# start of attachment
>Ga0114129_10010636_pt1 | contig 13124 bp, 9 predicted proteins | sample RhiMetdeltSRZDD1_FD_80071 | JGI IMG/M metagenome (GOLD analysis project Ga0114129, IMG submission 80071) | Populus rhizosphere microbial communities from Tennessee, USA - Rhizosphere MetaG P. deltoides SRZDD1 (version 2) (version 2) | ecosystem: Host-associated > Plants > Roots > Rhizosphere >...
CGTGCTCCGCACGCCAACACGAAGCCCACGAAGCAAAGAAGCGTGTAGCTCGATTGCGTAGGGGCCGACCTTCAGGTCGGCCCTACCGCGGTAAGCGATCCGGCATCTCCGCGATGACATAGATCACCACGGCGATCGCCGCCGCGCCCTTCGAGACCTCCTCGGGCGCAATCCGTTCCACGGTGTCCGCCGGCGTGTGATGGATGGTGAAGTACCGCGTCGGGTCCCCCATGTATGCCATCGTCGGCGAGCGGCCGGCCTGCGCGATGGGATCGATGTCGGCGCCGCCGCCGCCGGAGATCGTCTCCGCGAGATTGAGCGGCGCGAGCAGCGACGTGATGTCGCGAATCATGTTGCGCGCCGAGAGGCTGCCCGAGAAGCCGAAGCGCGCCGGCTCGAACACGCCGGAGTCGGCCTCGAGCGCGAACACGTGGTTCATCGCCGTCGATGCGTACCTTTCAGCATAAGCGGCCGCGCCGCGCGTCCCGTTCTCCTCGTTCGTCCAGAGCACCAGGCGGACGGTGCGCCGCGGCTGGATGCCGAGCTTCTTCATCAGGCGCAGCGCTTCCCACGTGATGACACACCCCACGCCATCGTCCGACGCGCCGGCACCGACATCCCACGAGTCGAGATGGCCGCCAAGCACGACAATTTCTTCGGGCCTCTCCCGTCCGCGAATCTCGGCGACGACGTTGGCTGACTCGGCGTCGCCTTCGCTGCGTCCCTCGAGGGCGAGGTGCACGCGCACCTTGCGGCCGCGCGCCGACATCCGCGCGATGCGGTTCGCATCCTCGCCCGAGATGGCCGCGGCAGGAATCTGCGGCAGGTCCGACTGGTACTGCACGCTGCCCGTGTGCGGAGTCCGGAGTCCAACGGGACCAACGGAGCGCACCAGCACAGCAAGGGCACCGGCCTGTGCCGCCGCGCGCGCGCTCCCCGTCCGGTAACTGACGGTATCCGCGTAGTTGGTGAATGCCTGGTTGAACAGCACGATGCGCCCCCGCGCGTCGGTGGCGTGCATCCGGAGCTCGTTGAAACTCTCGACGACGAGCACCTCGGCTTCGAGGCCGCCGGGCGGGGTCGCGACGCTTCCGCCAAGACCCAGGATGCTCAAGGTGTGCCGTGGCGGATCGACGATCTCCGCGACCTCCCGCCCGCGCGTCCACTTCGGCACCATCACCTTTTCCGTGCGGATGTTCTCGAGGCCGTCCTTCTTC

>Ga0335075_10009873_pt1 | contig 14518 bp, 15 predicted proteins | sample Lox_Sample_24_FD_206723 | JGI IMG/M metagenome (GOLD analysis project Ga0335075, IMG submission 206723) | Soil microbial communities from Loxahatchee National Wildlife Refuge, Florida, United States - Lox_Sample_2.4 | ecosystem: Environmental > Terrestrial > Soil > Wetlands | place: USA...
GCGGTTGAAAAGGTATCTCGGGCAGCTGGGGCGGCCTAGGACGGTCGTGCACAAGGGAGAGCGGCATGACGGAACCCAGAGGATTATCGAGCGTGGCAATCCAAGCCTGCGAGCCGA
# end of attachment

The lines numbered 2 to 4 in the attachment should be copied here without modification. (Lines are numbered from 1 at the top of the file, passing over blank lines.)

CGTGCTCCGCACGCCAACACGAAGCCCACGAAGCAAAGAAGCGTGTAGCTCGATTGCGTAGGGGCCGACCTTCAGGTCGGCCCTACCGCGGTAAGCGATCCGGCATCTCCGCGATGACATAGATCACCACGGCGATCGCCGCCGCGCCCTTCGAGACCTCCTCGGGCGCAATCCGTTCCACGGTGTCCGCCGGCGTGTGATGGATGGTGAAGTACCGCGTCGGGTCCCCCATGTATGCCATCGTCGGCGAGCGGCCGGCCTGCGCGATGGGATCGATGTCGGCGCCGCCGCCGCCGGAGATCGTCTCCGCGAGATTGAGCGGCGCGAGCAGCGACGTGATGTCGCGAATCATGTTGCGCGCCGAGAGGCTGCCCGAGAAGCCGAAGCGCGCCGGCTCGAACACGCCGGAGTCGGCCTCGAGCGCGAACACGTGGTTCATCGCCGTCGATGCGTACCTTTCAGCATAAGCGGCCGCGCCGCGCGTCCCGTTCTCCTCGTTCGTCCAGAGCACCAGGCGGACGGTGCGCCGCGGCTGGATGCCGAGCTTCTTCATCAGGCGCAGCGCTTCCCACGTGATGACACACCCCACGCCATCGTCCGACGCGCCGGCACCGACATCCCACGAGTCGAGATGGCCGCCAAGCACGACAATTTCTTCGGGCCTCTCCCGTCCGCGAATCTCGGCGACGACGTTGGCTGACTCGGCGTCGCCTTCGCTGCGTCCCTCGAGGGCGAGGTGCACGCGCACCTTGCGGCCGCGCGCCGACATCCGCGCGATGCGGTTCGCATCCTCGCCCGAGATGGCCGCGGCAGGAATCTGCGGCAGGTCCGACTGGTACTGCACGCTGCCCGTGTGCGGAGTCCGGAGTCCAACGGGACCAACGGAGCGCACCAGCACAGCAAGGGCACCGGCCTGTGCCGCCGCGCGCGCGCTCCCCGTCCGGTAACTGACGGTATCCGCGTAGTTGGTGAATGCCTGGTTGAACAGCACGATGCGCCCCCGCGCGTCGGTGGCGTGCATCCGGAGCTCGTTGAAACTCTCGACGACGAGCACCTCGGCTTCGAGGCCGCCGGGCGGGGTCGCGACGCTTCCGCCAAGACCCAGGATGCTCAAGGTGTGCCGTGGCGGATCGACGATCTCCGCGACCTCCCGCCCGCGCGTCCACTTCGGCACCATCACCTTTTCCGTGCGGATGTTCTCGAGGCCGTCCTTCTTC

>Ga0335075_10009873_pt1 | contig 14518 bp, 15 predicted proteins | sample Lox_Sample_24_FD_206723 | JGI IMG/M metagenome (GOLD analysis project Ga0335075, IMG submission 206723) | Soil microbial communities from Loxahatchee National Wildlife Refuge, Florida, United States - Lox_Sample_2.4 | ecosystem: Environmental > Terrestrial > Soil > Wetlands | place: USA...
GCGGTTGAAAAGGTATCTCGGGCAGCTGGGGCGGCCTAGGACGGTCGTGCACAAGGGAGAGCGGCATGACGGAACCCAGAGGATTATCGAGCGTGGCAATCCAAGCCTGCGAGCCGA